I have below decorator demonstration code. If I execute it without explicitly calling greet function, it is executing print statement inside decorator function and outputs Inside decorator.

I am unable to understand this behavior of decorator. How the time_decorator is called even if I didn't call greet function?

I am using Python 3.

def time_decorator(original_func):
    print('Inside decorator')
    def wrapper(*args, **kwargs):
        start = time.clock()
        result = original_func(*args, **kwargs)
        end = time.clock()
        print('{0} is executed in {1}'.format(original_func.__name__, end-start))
        return result
    return wrapper

def greet(name):
    return 'Hello {0}'.format(name)

Decorators are called at start time (when the python interpreter reads the code as the program starts), not at runtime (when the decorated function is actually called).

At runtime, it is the wrapped function wrapper which is called and which itself calls the decorated function and returns its result.

So this is totally normal that the print line gets executed.

If, i.e, you decorate 10 functions, you will see 10 times the print output. No need to even call the decorated functions for this to happen.

Move the print inside wrapper and this won't happen anymore.

Decorators as well as metaclasses are part of what is called meta-programming (modify / create code, from existing code). This is a really fascinating aspect of programming which takes time to understand but offers amazing possibilities.

  • Thank you @Apero! What is motivation behind calling decorator at compile time? Are there any objects that are called during compile time apart from decorators? – vivek ratnaparkhi Apr 5 '16 at 19:30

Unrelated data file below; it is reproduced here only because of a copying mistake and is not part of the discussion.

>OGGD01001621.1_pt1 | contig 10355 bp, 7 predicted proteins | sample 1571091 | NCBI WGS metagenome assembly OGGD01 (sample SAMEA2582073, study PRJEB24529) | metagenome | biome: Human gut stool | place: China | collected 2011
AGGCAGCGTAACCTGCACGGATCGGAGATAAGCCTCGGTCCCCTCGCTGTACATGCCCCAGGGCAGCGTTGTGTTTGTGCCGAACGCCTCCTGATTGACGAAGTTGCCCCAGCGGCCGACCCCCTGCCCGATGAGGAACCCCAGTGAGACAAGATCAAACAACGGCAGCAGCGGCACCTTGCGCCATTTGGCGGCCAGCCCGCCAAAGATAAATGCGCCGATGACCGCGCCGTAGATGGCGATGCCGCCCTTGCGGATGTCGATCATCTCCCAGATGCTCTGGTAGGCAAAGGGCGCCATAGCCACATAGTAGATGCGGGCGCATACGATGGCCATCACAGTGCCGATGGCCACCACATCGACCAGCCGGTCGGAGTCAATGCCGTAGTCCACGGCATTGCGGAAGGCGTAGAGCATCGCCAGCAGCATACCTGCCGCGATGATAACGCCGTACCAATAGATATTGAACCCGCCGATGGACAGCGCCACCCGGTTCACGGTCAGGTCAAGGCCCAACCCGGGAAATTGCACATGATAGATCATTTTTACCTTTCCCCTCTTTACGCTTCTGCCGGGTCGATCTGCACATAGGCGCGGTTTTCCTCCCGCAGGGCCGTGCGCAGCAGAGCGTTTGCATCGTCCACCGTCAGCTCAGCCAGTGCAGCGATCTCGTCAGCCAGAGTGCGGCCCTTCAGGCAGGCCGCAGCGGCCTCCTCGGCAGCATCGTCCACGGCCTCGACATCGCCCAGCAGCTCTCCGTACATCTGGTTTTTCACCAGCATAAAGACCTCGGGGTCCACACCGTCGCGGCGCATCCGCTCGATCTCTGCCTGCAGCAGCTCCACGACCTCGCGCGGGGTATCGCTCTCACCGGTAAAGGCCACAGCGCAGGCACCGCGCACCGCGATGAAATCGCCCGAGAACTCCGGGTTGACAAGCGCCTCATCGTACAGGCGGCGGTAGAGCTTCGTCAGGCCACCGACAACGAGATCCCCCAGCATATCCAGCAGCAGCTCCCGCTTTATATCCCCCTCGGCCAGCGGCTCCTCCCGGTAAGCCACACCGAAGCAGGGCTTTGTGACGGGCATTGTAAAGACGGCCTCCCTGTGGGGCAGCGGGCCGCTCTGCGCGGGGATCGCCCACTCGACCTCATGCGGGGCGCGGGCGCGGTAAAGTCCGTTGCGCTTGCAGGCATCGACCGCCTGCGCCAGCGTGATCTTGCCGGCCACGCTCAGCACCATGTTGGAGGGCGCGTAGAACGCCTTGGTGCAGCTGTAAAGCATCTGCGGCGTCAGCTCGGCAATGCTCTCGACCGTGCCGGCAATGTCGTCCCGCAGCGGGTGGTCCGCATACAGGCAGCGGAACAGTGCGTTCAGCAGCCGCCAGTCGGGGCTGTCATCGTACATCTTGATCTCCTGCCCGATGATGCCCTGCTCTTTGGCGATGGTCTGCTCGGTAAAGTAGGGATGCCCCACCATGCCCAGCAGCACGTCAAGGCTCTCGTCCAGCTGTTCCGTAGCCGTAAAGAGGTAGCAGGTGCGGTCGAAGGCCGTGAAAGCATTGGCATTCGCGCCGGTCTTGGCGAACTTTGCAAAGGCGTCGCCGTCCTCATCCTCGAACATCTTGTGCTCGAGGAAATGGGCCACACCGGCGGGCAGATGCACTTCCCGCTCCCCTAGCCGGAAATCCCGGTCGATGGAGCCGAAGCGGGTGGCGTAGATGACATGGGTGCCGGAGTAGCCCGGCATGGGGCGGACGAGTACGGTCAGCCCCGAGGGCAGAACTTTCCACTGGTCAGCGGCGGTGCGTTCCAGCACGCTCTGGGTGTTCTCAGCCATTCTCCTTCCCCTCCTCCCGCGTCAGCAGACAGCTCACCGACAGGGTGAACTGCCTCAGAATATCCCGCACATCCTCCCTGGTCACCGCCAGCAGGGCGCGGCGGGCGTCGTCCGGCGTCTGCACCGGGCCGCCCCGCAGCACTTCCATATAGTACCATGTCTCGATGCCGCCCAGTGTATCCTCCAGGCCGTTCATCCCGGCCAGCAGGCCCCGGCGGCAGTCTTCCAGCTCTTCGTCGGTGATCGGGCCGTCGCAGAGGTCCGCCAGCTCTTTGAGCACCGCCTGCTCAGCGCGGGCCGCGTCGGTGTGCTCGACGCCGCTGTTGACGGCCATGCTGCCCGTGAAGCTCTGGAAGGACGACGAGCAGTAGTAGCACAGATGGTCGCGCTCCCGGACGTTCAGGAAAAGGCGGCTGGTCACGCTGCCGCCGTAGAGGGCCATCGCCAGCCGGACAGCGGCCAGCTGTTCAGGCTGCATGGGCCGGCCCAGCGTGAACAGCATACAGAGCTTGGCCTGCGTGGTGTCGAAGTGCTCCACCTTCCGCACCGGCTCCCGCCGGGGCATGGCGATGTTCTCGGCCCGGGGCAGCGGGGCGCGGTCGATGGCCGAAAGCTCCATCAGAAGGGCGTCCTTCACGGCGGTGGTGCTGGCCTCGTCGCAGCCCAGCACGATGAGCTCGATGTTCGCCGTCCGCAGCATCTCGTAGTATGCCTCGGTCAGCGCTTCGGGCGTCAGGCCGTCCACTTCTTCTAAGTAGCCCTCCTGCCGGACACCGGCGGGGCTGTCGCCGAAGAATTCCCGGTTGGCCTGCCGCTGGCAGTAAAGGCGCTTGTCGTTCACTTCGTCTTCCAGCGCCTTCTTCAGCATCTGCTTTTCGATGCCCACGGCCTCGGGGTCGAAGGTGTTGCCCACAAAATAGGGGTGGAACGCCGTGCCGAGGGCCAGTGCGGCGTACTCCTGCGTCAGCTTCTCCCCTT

• Yes, metaclasses also modify the classes they are "metaclassing" at compile time, not at runtime. Metaclasses and decorators can be seens like code hacks in a way, because they modify the code they respectively metaclass or decorate, without having to modify the initial code itself. Then whenever this "now code" gets called, the new hacked behaviour will happen. – Anthony Perot Apr 5 '16 at 19:31
  • I think saying "compile time" is rather misleading. Python function (and class) definitions are created by statements which are run by the interpreter at runtime (e.g. when you start the program), not at some earlier time (like Java or C programs). There is a compiling step involved with Python code (which gets from source code to bytecode), but that's irrelevant to the execution of a statement like a def. – Blckknght Apr 5 '16 at 19:39
  • I find your use of "compile time" and "runtime" confusing. The decorator is definitely not applied at compile time, it's applied when the module's compiled bytecode is executed (thus, effectively, at runtime). – Vincent Savard Apr 5 '16 at 19:39
  • What is motivation behind calling decorator at compile time? Python interpreter interprets file line by line. Function definitions / class definitions etc. - all of these code structures are executed when code is run or module is imported first time. Execution means creating callable objects in local namespace, associated with function / class name. With decorator you effectively create original callable, create decorator, call decorator with argument of original callable and substitute it in local namespace. And all of this is simply driven by running code line by line. – Łukasz Rogalski Apr 5 '16 at 19:39

time_decorator is executed during function decoration. wrapper is not (this is function invoked when decorated greet() is called).

@ is just syntactic sugar. Following code snippets are equivalent.

Decorator syntax:

def greet(name):
    return 'Hello {0}'.format(name)

Explicit decoration process - decorator is a function that returns new function based on another one.

def greet(name):
    return 'Hello {0}'.format(name)

greet = time_decorator(greet)

Your Answer

By clicking “Post Your Answer”, you agree to our terms of service, privacy policy and cookie policy

Not the answer you're looking for? Browse other questions tagged or ask your own question.